Join the dots
What are those spots on your face and what can you do about them? Plenty, if you know your skin and act in time. By Pragya Priyaliindia Updated: Mar 05, 2012 17:51 IST
Loss of lustre and visible pigmentation are concerns that hit you hard in your 30s. You look at old high school pictures and wonder what happened to that radiant, blemish-free face. But much before you start seeing wrinkles, there are tiny demons in the form of spots and marks that start appearing and settle so deep beneath the outer layer of your skin that you don’t notice them. In no time, these dots form an army and conquer the territory around your eyes, cheeks and lips! The right thing to do is to fight them before they settle down. Dr Swati Srivastava, head dermatologist, VLCC, answers all pigmentation queries that ever crossed your mind.
What are the factors that decide the colour of our skin?
Indian skin type is generally darker compared to most races, because of the higher levels of melanin in the skin. Melanin is the pigment in your skin that determines your complexion. While it colours your skin, the larger purpose of this pigment is to protect your skin from sunlight and sun damage, which in turn aggravates the process of ageing.
What are the first signs of ageing?
The early signs of ageing are light spots on the skin, fine lines and wrinkles. They generally show on the skin after you hit 30. With the skin losing its natural shine and glow, it becomes dry. Excessive exposure to the sun leads to freckles and age spots. One should look out for these signs and take immediate and utmost care of them.
How common is pigmentation among Indian women?
It is a common phenomenon. The reason is that we Indians have dark, wheatish complexion. About 40 per cent women suffer from pigmentation between the age of 20 and 50. Hormonal fluctuations after pregnancy bring a lot of changes in women and almost 30 per cent chances are that these signs show up after childbirth.
Why are some people more prone to pigmentation than others?
Pigmentation is directly proportional to hormonal imbalance and also depends on genetics. If one’s body produces more melanin, it would lead to darkening. It can also be a side effect of some medicines.
What are the different types of skin pigmentation?
Pigmentation is divided into two categories, hyper-pigmentation and hypo-pigmentation. They are both common and usually harmless, but can often be embarrassing.
Hyper-pigmentation is where patches of skin become darker compared to normal, healthy skin. The causes include melasma, chloasma, sun damage and freckles. They are usually identified by spot-like appearances. Hypo-pigmentation is the result of a reduction in melanin production, causing patches of skin to become lighter than the surrounding skin.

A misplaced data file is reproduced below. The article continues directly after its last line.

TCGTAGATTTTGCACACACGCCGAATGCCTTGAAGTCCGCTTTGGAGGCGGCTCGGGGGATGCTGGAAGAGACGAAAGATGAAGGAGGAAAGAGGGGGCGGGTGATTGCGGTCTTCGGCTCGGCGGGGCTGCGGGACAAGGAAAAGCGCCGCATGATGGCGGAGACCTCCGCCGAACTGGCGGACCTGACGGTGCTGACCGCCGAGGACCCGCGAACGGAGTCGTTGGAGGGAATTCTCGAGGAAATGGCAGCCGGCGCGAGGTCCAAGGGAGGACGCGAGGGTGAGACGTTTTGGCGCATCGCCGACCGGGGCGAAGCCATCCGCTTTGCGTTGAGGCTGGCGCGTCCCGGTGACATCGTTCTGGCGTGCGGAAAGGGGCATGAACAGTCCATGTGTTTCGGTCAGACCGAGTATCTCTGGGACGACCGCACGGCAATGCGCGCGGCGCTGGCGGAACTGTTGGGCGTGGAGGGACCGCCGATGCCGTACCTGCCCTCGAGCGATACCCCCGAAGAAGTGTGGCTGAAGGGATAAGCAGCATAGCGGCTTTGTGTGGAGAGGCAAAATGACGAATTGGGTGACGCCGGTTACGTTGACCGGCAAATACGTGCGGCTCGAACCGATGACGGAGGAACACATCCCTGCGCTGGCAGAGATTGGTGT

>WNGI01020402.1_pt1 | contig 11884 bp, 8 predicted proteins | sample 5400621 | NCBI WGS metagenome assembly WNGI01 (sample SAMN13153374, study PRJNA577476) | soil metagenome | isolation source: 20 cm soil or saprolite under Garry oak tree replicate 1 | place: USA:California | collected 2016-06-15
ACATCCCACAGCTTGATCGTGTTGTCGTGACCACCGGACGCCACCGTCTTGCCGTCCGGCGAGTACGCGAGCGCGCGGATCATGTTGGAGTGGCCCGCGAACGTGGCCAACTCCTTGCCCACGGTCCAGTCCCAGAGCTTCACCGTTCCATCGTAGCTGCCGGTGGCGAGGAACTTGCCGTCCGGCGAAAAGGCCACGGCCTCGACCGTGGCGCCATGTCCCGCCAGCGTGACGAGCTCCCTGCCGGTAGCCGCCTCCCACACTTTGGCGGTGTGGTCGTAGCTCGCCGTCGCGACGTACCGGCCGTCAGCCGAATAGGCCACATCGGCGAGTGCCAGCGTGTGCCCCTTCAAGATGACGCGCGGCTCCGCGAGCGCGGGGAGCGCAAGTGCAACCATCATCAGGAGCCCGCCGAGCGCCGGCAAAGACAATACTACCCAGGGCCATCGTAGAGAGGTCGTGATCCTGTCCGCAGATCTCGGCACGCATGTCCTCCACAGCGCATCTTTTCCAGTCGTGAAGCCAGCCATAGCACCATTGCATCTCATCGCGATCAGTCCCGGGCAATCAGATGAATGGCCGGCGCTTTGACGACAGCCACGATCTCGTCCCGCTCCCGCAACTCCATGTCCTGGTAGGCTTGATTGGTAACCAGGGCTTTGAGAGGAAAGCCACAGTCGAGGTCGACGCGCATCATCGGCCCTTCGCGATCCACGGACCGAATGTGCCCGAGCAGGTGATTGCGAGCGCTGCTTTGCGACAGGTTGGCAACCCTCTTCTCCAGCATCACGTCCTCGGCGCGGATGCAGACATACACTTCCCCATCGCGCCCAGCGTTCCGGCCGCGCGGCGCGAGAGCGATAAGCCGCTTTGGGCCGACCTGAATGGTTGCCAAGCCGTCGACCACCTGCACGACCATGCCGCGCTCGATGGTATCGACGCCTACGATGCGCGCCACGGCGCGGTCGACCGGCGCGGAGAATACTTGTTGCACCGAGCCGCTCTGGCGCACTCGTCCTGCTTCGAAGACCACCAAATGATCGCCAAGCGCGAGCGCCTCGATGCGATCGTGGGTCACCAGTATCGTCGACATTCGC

What is melasma?
Melasma is a dark skin discolouration that appears on sun-exposed areas of the face. It is a common skin disorder and can affect anyone, though young women with brownish skin are at greatest risk. It is often associated with the female hormones oestrogen and progesterone. It is especially common in women who are pregnant, on birth control pills or on hormone replacement therapy during menopause. It is difficult to treat since it is not a temporary dysfunction, but a condition of sorts – like diabetes. It can only be controlled, not cured.
What are the lesser known reasons of pigmentation?
Besides sun exposure and genetics, scratching and scarring, contraceptive pills or pregnancy can cause pigmentation. Spots formed on older skin are a result of hyper-pigmentation from sun damage. Scarring due to abrasions, burns, acne, and other things can lead to hyper-pigmentation as well. Genetics play an important role. The obvious signs are freckles. People of Indian descent are prone to hyperpigmentation under their eyes. For hyper-pigmentation that occurs during pregnancy, the symptoms are darkening of the skin on the face or abdomen. It usually disappears after childbirth. Pill discontinuity can help, too.
Are dark circles also a form of pigmentation?
That’s partially true. There are many reasons for dark circles; some include lack of sleep, too much stress and lack of iron in the body. These can be reversed. However, some dark circles are stubborn and never seem to go away, no matter how much rest or supplements you take. In that case, it may be due to hyper-pigmentation.
Why does pigmentation among Indians usually occur in a ‘W’ shape around the eyes and cheek bones?
That’s because the eyes and cheek areas come directly under the influence of the sun. The harmful rays damage the skin and leave it red and dry.
Which products will help control or combat pigmentation?
Avoiding the sun and using sun protection can lessen the appearance of both spots and freckles. Skin lightening and hydroquinone creams are recommended. Rubbing fresh aloe vera juice or gel on the spots helps to fade them. Use it twice a day for a month or two. Juice from the aloe plant is excellent for healing the skin, especially burns.